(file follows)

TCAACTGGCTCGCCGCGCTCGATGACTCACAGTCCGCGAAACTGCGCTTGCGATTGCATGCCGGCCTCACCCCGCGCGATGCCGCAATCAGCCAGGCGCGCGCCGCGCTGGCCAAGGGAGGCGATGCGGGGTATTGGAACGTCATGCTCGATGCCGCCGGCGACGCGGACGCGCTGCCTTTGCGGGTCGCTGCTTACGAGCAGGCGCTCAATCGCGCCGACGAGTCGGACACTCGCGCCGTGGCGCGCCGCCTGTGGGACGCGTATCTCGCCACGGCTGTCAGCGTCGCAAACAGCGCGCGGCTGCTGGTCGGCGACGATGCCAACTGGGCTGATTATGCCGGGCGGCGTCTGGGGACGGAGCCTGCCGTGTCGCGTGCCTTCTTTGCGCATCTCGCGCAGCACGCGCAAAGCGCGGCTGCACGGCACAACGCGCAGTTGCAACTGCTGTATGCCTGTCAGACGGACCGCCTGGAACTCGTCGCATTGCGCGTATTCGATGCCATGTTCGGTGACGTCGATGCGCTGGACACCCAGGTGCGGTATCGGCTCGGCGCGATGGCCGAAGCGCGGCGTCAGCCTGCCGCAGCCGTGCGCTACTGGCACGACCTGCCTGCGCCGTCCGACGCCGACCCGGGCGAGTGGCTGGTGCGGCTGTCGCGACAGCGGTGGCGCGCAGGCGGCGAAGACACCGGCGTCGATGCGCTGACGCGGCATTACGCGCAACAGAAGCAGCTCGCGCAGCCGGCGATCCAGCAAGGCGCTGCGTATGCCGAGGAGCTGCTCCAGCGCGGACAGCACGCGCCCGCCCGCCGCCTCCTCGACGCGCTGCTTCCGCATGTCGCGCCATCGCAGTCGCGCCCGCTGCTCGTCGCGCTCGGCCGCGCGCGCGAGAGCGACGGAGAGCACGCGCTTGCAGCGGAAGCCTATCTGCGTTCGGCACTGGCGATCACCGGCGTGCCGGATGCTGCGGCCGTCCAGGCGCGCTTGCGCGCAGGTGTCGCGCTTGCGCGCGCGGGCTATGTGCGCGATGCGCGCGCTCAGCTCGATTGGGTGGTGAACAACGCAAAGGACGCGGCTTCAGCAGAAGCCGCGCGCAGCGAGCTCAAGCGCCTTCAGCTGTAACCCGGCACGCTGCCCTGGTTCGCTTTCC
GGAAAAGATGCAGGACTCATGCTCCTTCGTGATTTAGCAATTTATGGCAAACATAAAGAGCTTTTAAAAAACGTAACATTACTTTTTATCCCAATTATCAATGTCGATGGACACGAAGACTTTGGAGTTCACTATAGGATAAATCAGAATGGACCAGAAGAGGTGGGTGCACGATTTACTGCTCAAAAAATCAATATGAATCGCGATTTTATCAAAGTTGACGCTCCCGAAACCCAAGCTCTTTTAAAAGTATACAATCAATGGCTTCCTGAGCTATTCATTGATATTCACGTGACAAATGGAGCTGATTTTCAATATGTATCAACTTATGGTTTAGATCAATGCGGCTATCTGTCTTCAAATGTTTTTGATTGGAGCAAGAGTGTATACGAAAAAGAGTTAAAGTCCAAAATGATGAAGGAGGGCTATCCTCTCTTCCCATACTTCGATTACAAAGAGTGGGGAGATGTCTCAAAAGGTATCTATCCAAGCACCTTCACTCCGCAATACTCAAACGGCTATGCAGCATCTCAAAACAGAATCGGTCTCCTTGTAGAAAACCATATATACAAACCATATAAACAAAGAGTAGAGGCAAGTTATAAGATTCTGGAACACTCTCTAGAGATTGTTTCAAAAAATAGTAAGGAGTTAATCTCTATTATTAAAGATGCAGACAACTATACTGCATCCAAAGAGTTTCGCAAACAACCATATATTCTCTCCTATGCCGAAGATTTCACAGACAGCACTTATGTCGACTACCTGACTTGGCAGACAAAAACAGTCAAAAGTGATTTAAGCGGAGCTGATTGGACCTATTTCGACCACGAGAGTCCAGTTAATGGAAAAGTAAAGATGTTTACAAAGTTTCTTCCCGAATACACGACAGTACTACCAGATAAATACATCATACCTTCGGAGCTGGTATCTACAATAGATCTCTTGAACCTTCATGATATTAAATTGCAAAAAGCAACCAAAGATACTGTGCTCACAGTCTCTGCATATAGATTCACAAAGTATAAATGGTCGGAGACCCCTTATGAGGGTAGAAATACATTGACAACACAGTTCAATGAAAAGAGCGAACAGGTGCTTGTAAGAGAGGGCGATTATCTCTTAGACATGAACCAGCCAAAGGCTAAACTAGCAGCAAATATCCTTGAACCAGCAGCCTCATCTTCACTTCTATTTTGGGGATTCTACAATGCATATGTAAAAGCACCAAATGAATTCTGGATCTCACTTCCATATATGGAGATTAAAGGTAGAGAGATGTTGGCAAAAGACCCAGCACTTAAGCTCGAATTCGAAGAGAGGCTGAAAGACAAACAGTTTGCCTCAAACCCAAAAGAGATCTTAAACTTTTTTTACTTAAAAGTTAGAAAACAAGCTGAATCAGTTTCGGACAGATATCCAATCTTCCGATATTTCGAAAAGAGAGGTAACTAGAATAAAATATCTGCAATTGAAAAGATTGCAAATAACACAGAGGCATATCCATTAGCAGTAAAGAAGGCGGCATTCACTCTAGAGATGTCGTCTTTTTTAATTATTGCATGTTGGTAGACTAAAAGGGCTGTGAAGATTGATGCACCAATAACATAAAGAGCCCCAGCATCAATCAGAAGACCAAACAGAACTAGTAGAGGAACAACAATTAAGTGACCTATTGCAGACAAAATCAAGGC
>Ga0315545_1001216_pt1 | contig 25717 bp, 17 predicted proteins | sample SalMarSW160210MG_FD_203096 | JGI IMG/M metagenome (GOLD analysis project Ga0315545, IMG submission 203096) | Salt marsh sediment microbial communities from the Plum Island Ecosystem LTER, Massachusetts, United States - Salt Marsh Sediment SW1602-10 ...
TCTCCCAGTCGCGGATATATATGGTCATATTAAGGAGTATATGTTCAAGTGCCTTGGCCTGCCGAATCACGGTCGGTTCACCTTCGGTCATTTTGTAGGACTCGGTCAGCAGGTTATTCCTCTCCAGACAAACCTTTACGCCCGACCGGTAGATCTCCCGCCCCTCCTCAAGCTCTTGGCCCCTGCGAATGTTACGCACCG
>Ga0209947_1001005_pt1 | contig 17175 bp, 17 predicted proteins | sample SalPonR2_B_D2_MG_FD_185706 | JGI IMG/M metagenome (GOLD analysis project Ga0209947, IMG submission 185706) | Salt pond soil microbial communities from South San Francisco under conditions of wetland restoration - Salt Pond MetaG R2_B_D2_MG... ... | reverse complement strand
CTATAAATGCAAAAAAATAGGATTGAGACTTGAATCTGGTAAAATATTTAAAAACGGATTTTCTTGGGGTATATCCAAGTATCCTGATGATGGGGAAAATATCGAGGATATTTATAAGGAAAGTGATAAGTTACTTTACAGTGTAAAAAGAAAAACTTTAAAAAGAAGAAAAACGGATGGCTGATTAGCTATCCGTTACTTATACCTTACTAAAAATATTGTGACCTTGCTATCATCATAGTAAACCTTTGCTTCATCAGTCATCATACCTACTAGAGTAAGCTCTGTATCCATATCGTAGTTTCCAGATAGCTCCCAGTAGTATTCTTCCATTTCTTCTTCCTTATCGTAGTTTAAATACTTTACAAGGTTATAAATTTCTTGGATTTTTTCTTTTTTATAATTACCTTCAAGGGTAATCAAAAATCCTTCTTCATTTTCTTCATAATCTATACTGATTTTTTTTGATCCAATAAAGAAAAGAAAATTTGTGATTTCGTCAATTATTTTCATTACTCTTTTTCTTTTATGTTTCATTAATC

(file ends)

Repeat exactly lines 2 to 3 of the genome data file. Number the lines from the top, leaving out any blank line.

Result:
GGAAAAGATGCAGGACTCATGCTCCTTCGTGATTTAGCAATTTATGGCAAACATAAAGAGCTTTTAAAAAACGTAACATTACTTTTTATCCCAATTATCAATGTCGATGGACACGAAGACTTTGGAGTTCACTATAGGATAAATCAGAATGGACCAGAAGAGGTGGGTGCACGATTTACTGCTCAAAAAATCAATATGAATCGCGATTTTATCAAAGTTGACGCTCCCGAAACCCAAGCTCTTTTAAAAGTATACAATCAATGGCTTCCTGAGCTATTCATTGATATTCACGTGACAAATGGAGCTGATTTTCAATATGTATCAACTTATGGTTTAGATCAATGCGGCTATCTGTCTTCAAATGTTTTTGATTGGAGCAAGAGTGTATACGAAAAAGAGTTAAAGTCCAAAATGATGAAGGAGGGCTATCCTCTCTTCCCATACTTCGATTACAAAGAGTGGGGAGATGTCTCAAAAGGTATCTATCCAAGCACCTTCACTCCGCAATACTCAAACGGCTATGCAGCATCTCAAAACAGAATCGGTCTCCTTGTAGAAAACCATATATACAAACCATATAAACAAAGAGTAGAGGCAAGTTATAAGATTCTGGAACACTCTCTAGAGATTGTTTCAAAAAATAGTAAGGAGTTAATCTCTATTATTAAAGATGCAGACAACTATACTGCATCCAAAGAGTTTCGCAAACAACCATATATTCTCTCCTATGCCGAAGATTTCACAGACAGCACTTATGTCGACTACCTGACTTGGCAGACAAAAACAGTCAAAAGTGATTTAAGCGGAGCTGATTGGACCTATTTCGACCACGAGAGTCCAGTTAATGGAAAAGTAAAGATGTTTACAAAGTTTCTTCCCGAATACACGACAGTACTACCAGATAAATACATCATACCTTCGGAGCTGGTATCTACAATAGATCTCTTGAACCTTCATGATATTAAATTGCAAAAAGCAACCAAAGATACTGTGCTCACAGTCTCTGCATATAGATTCACAAAGTATAAATGGTCGGAGACCCCTTATGAGGGTAGAAATACATTGACAACACAGTTCAATGAAAAGAGCGAACAGGTGCTTGTAAGAGAGGGCGATTATCTCTTAGACATGAACCAGCCAAAGGCTAAACTAGCAGCAAATATCCTTGAACCAGCAGCCTCATCTTCACTTCTATTTTGGGGATTCTACAATGCATATGTAAAAGCACCAAATGAATTCTGGATCTCACTTCCATATATGGAGATTAAAGGTAGAGAGATGTTGGCAAAAGACCCAGCACTTAAGCTCGAATTCGAAGAGAGGCTGAAAGACAAACAGTTTGCCTCAAACCCAAAAGAGATCTTAAACTTTTTTTACTTAAAAGTTAGAAAACAAGCTGAATCAGTTTCGGACAGATATCCAATCTTCCGATATTTCGAAAAGAGAGGTAACTAGAATAAAATATCTGCAATTGAAAAGATTGCAAATAACACAGAGGCATATCCATTAGCAGTAAAGAAGGCGGCATTCACTCTAGAGATGTCGTCTTTTTTAATTATTGCATGTTGGTAGACTAAAAGGGCTGTGAAGATTGATGCACCAATAACATAAAGAGCCCCAGCATCAATCAGAAGACCAAACAGAACTAGTAGAGGAACAACAATTAAGTGACCTATTGCAGACAAAATCAAGGC
>Ga0315545_1001216_pt1 | contig 25717 bp, 17 predicted proteins | sample SalMarSW160210MG_FD_203096 | JGI IMG/M metagenome (GOLD analysis project Ga0315545, IMG submission 203096) | Salt marsh sediment microbial communities from the Plum Island Ecosystem LTER, Massachusetts, United States - Salt Marsh Sediment SW1602-10 ...